Freeride snowboards are the most popular type of boards, accounting for half of all sales. Both ends of the snowboard are turned up for riding switch (can lead with either foot), floating through powder and performing freestyle manoeuvres. These snowboards are usually soft and manoeuvrable enough for beginners, but stiff enough to hold a fast turn in hard snow. For most part, there isn't a 'bad' snowboard on the market. Even the least expensive snowboard produced today can out-perform the "signature" series snowboards of a decade ago This is the best type of snowboard to learn on and can be used anywhere on the mountain. Many now utilise a 'rocker' shape - pronounced rise in the tip and tail - to make riding in powder easier and increase float.

Freestyle

Jumps, spins, grabs, rails and boxes in sculpted snow parks and in the halfpipe. Influenced by freestyle skateboarding and other action sports, freestyle has an enduring popularity that has been further boosted by its inclusion in the Sochi 2014 Winter Olympics. While the equipment for this type of snowboarding excels in park and pipe, it can also be versatile enought to be used across the whole mountain.

Freestyle snowboards are shorter, lighter and softer in flex, compared to freeride boards, which makes them more manoeuvrable. Freestyle snowboards are very responsive; the soft flex makes them forgiving and easy to turn, which also makes these good beginner snowboards. Like freeride boards, freestyle models also make use of rocker and reverse camber, which allow a wider range of tricks and riding styles.

Carving/Alpine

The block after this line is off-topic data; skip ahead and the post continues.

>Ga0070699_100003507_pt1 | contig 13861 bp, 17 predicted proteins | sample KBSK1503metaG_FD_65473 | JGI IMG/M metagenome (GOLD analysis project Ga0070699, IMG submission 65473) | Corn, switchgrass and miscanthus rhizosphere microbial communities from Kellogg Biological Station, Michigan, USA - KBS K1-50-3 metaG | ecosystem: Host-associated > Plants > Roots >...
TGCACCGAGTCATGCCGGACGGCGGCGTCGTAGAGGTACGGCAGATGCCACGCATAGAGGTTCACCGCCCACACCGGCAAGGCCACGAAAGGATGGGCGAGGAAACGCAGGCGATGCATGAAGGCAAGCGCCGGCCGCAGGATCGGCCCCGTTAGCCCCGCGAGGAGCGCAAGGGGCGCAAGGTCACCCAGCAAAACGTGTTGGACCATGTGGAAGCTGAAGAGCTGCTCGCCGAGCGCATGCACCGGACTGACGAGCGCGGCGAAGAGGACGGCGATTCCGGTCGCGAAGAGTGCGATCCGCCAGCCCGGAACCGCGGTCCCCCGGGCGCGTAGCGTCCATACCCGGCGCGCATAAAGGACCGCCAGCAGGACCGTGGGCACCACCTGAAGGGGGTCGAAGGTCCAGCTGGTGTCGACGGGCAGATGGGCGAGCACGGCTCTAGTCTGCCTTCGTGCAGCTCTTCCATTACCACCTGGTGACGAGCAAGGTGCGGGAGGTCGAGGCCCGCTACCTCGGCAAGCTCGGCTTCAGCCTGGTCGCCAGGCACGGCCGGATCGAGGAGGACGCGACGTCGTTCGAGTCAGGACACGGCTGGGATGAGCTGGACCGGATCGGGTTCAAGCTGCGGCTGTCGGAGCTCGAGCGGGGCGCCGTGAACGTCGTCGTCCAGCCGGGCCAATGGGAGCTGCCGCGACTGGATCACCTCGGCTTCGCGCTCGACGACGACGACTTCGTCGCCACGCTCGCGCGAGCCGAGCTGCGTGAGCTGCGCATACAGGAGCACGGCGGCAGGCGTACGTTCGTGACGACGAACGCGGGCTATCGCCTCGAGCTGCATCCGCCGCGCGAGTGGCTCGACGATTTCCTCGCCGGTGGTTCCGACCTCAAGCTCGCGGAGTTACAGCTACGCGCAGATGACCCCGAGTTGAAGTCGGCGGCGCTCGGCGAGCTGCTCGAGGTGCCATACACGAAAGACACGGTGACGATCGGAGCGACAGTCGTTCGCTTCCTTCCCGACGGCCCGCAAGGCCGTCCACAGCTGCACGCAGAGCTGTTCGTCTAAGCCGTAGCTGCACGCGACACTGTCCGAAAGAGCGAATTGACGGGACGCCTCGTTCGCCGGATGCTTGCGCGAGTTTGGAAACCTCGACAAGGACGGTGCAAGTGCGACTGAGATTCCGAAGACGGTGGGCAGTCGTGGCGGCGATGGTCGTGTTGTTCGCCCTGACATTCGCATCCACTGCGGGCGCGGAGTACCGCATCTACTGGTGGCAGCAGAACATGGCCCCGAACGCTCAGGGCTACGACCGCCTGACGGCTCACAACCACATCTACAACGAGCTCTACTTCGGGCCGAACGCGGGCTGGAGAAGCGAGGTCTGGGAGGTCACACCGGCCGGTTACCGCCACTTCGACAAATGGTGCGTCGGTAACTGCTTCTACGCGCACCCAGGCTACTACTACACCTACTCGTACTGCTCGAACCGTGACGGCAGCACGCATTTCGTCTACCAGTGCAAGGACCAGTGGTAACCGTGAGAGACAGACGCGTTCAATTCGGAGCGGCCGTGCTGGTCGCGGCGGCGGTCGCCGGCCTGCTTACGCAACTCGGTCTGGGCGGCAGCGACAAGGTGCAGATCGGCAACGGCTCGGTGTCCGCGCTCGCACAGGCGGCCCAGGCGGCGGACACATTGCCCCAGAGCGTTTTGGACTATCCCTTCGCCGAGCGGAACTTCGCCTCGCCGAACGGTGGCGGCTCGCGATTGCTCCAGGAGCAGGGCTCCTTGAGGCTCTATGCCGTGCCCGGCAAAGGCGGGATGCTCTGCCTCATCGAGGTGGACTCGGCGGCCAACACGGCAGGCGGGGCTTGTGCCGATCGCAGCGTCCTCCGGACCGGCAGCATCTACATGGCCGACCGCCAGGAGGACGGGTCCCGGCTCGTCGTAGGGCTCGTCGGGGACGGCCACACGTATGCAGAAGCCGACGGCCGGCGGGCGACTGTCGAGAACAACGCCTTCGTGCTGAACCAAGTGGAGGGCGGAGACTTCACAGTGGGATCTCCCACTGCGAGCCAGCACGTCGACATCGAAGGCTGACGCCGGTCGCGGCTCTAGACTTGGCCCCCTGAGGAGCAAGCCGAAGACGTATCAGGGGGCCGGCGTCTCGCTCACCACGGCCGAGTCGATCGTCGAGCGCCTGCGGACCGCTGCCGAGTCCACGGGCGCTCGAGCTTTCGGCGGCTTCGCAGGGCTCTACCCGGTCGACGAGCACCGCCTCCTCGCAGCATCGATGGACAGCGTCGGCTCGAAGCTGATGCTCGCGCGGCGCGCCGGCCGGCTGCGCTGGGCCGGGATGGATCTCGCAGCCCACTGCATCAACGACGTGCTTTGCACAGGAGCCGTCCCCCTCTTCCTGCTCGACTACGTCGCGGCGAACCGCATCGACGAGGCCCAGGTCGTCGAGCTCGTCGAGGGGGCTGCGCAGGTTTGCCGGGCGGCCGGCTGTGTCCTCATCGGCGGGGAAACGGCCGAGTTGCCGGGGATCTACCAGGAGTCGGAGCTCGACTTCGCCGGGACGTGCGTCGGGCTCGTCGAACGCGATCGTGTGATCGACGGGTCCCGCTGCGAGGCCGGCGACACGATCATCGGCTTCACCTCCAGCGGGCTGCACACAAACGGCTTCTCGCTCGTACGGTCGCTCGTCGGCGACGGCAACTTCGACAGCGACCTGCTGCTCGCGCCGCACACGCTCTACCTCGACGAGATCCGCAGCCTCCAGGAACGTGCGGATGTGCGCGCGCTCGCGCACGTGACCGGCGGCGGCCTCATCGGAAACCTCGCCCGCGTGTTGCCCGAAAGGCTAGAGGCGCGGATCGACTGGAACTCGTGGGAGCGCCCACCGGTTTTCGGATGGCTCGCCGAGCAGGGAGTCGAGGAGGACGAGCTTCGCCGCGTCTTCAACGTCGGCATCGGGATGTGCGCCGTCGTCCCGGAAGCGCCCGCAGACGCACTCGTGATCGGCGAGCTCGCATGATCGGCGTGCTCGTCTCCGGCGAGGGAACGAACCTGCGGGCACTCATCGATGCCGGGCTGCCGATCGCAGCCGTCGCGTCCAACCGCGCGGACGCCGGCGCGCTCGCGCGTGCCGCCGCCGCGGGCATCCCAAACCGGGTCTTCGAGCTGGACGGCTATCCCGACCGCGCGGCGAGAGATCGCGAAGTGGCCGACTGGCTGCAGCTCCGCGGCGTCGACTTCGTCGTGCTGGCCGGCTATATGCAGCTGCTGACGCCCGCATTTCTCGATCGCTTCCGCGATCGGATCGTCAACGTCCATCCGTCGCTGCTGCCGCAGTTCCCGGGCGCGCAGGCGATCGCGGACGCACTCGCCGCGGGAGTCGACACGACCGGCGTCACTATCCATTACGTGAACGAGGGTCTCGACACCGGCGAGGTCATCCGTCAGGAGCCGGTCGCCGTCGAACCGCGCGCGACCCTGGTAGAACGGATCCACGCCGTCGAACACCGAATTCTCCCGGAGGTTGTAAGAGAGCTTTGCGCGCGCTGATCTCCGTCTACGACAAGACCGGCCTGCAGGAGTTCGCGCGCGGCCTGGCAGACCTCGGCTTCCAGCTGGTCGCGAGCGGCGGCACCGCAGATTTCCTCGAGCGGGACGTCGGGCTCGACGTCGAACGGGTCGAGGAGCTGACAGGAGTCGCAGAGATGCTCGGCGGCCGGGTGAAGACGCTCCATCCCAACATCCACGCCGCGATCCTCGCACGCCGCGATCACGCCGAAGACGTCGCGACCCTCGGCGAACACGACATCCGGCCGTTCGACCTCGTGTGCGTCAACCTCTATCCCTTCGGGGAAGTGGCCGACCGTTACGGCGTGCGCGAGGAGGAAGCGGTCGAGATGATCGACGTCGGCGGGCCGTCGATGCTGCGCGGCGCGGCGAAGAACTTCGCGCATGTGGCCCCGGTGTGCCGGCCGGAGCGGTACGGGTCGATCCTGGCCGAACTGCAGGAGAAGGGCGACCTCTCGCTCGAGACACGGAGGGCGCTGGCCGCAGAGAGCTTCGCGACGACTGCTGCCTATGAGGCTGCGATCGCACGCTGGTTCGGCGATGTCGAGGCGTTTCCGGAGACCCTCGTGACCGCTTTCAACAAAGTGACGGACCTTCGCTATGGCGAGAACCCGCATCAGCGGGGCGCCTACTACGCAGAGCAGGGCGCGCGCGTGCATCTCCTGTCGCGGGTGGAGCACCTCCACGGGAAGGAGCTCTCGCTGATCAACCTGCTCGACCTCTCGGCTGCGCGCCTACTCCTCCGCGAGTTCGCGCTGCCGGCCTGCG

This type of riding style is not seen in every resort, but continues to popular in some parts of Europe, and there races at World Cup level and in the Winter Olympics. A 'freecarve' snowboarder enjoys the full length and width a mountain has to offer, continually transitioning from one turn to the next. Alpine riding is all about high speed and hard turning on groomed snow. The stiffer flex and narrower width make these boards unforgiving for beginner snowboarders.

Carving snowboards permit quick edge changes and have excellent high-speed superior edge-holding power on hard snow and good stability for speed. They are awkward in spins and tight turns - you won't see them in the snow park!

Snowboard Boots and Bindings

The most significant factor that will ensure both comfort and performance when you're snowboarding is the fit.

Fitting Snowboard Boots

To check the fit of your snowboard boots, you must try them on with your snowboard socks. For the best fit, shop when your feet is at their largest - in the afternoon, evening, or after some physical activity. Your feet can swell up to half a size while snowboarding, so it's crucial that you aim to fit them at their largest. Also, it's best to visit a snowboard shop where experts can analyse your feet and help you narrow down the choices.

  • Soft snowboard boots: You should feel some toe movements.
  • Hard snowboard boots: You should feel minimal toe movement.

Bear in mind that once the boots have been ridden, the internal padding will become compacted, consequently increasing the amount of space slightly.

The most important indicator of a proper boot fit is the heel holding power of the snowboard boot:

Check this during the fitting process:

  • Lace the boots up to completely eliminate heel lift.
  • Stand on your toes and check if the heel of the snowboard boot rises off the ground.
  • You'll know it's not a proper fit if you can lift your heels.

Remember, snowboarding boots should fit snugly around the ankle, and should hold your heel firmly down in the boot. You could actually do some minor adjustments to prevent your heels from lifting inside your snowboard boots. Add devices like a butterfly, a tongue pad, or an ankle strap:

Butterfly - having a butterfly wrapped around your ankle bones keeps your heel from lifting inside your snowboard boots.
Tongue pads - when placed inside the snowboard boots, tongue pads help push your heel back down into the heel cup of your boot.